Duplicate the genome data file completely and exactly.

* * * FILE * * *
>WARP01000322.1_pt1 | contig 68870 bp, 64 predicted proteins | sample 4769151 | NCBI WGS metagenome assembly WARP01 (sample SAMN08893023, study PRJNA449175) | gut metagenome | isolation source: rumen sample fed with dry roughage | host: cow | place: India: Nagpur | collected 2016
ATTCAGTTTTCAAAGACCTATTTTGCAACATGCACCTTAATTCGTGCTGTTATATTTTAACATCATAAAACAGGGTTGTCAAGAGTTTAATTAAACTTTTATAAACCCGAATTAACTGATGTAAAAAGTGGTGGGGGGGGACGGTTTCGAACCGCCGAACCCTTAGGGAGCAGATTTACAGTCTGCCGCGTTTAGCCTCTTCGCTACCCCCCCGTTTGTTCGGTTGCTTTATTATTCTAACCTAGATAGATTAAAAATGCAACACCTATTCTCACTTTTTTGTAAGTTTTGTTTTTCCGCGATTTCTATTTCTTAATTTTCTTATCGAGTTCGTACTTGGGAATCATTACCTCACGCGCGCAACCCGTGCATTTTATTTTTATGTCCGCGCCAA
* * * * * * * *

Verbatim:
>WARP01000322.1_pt1 | contig 68870 bp, 64 predicted proteins | sample 4769151 | NCBI WGS metagenome assembly WARP01 (sample SAMN08893023, study PRJNA449175) | gut metagenome | isolation source: rumen sample fed with dry roughage | host: cow | place: India: Nagpur | collected 2016
ATTCAGTTTTCAAAGACCTATTTTGCAACATGCACCTTAATTCGTGCTGTTATATTTTAACATCATAAAACAGGGTTGTCAAGAGTTTAATTAAACTTTTATAAACCCGAATTAACTGATGTAAAAAGTGGTGGGGGGGGACGGTTTCGAACCGCCGAACCCTTAGGGAGCAGATTTACAGTCTGCCGCGTTTAGCCTCTTCGCTACCCCCCCGTTTGTTCGGTTGCTTTATTATTCTAACCTAGATAGATTAAAAATGCAACACCTATTCTCACTTTTTTGTAAGTTTTGTTTTTCCGCGATTTCTATTTCTTAATTTTCTTATCGAGTTCGTACTTGGGAATCATTACCTCACGCGCGCAACCCGTGCATTTTATTTTTATGTCCGCGCCAA